Fracking – next steps

On 4th November 2019, the Government announced a significant change to its fracking policy through the introduction of an immediate moratorium on further fracking within England. The details of this policy announcement can be found here: https://www.parliament.uk/business/publications/written-questions-answers-statements/written-statement/Commons/2019-11-04/HCWS68/.

Fracking has been one of the biggest issues in North East Derbyshire for the entire time I have been a Member of Parliament. The proposal to drill at Bramleymoor Lane has cast a long shadow over our area and the overwhelming majority of people both close to the proposed site, and across the constituency as a whole, remain opposed to it. Back in 2017 when I became your MP, I promised I would campaign against the application and seek to stop it happening. Since then, I have done just that and have also been one of the MPs who has led the wider fight against fracking in the last Parliamentary session. This has included organising debates, meeting with Ministers, submitting dozens of questions, establishing a new Parliamentary group to monitor the impact of fracking, inviting experts to Parliament to discuss the matter, convincing an independent watchdog to investigate, introducing new legislation to stop earthquakes and speaking against the Bramleymoor Lane application on multiple occasions.

I strongly welcomed the decision by the Government to change policy in November. As I have said to residents over many months whilst we fought this battle, getting any Government to change key elements of their policy is difficult and akin to turning around a supertanker in mid-flow – it takes time, patience and a need to properly engage with the arguments to win people around. I always thought it would be a challenge but the weight of evidence, to me, seemed to point to fracking not being realistic or practical within the United Kingdom and I thought, over time, we could make a strong case. I am very glad to see the policy change.

More than that, I think the wording in the written ministerial statement is very helpful to those of us who have opposed fracking. Whilst the Government has been clear it will be led by the evidence, it has also stated explicitly that the attempts to frack last year in Lancashire, and the consequences of that attempt, were “clearly unacceptable” and that the moratorium will be maintained unless and until new evidence is presented. It also completely abandons the plans to loosen the planning rules around fracking, or determine fracking applications centrally, which was another key part of our campaigns last year.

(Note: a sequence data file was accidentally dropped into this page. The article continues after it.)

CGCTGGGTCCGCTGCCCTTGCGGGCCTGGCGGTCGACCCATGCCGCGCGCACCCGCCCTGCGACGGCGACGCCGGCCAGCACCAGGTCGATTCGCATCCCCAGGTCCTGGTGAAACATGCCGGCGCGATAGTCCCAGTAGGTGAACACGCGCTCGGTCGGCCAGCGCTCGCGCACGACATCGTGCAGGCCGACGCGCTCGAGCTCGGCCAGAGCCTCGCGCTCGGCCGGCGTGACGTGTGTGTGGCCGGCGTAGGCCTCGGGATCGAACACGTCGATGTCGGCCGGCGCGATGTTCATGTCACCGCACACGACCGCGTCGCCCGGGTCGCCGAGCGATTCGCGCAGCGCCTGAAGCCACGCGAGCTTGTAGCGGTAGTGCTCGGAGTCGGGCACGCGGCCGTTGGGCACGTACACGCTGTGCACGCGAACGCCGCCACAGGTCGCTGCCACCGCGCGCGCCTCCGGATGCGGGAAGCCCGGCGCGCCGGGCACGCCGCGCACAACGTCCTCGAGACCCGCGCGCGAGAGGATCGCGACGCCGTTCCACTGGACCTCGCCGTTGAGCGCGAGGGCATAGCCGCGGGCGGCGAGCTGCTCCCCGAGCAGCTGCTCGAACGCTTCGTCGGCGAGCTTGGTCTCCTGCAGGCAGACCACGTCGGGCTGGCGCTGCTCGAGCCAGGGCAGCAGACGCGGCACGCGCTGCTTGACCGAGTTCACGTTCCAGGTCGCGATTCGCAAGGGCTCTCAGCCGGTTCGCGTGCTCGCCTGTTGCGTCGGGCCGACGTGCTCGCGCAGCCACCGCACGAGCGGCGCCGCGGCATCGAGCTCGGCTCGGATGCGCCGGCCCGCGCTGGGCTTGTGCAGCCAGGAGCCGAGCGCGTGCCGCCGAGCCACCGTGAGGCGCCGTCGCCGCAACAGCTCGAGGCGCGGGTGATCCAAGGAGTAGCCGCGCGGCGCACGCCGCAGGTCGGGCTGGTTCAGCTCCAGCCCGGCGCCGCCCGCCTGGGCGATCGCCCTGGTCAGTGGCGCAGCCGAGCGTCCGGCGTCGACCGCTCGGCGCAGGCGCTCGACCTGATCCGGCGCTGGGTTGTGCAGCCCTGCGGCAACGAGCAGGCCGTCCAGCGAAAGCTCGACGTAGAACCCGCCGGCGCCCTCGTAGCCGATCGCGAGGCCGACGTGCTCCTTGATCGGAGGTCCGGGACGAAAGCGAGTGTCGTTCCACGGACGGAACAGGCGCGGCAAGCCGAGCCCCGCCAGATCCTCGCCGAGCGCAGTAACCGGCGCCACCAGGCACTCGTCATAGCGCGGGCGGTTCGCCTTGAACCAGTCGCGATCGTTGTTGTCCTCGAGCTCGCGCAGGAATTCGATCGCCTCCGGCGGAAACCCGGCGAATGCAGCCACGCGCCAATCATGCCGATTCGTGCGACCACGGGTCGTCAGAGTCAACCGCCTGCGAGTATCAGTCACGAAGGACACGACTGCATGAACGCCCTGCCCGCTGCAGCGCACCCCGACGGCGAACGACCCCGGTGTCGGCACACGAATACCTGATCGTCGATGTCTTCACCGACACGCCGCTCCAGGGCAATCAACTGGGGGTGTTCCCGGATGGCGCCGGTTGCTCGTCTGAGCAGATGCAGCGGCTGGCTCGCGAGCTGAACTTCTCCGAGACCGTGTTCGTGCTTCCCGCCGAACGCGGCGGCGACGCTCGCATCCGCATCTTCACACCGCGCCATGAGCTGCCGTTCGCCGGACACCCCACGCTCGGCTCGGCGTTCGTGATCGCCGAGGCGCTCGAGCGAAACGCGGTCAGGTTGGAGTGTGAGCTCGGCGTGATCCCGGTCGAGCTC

During the General Election campaign, fracking was discussed extensively, including at many of the hustings that we held around the constituency. As will happen in an election campaign, there was a significant amount of political knockabout and fracking was caught in the crossfire of political point scoring. At a time when we had largely achieved our objective to stop fracking, new litmus tests were created by those seeking to differentiate their positions. That, I guess, is inevitable in politics! Notwithstanding that, my position has always been and will remain the same: that I oppose Bramleymoor Lane (and will fight it) and that I do not think fracking works for the UK as a whole (and I will fight it).

A number of residents have been in touch since the election to ask about what happens now with fracking. Well, from my perspective – and for what it is worth – I think the Government is absolutely genuine about the moratorium and about changing policy. I know that some concerns were raised during the election campaign about whether the moratorium might prove to be temporary and that it may return soon after. As someone who has campaigned extensively in Parliament on this, I absolutely do not think that is the case. Of course, there are a range of opinions down in Westminster on fracking. Some, like me, think it is a bad idea. Others are willing to try it. There is nothing inherently wrong with that latter position, although I strongly disagree with it. Whether they conceptually think it is a good idea or not, most people now, however, realise that fracking is not a policy which seems practical and are supportive of the moratorium. I would expect and hope that energy policy discussions move on to other issues rather than trying to unpick the moratorium in the future.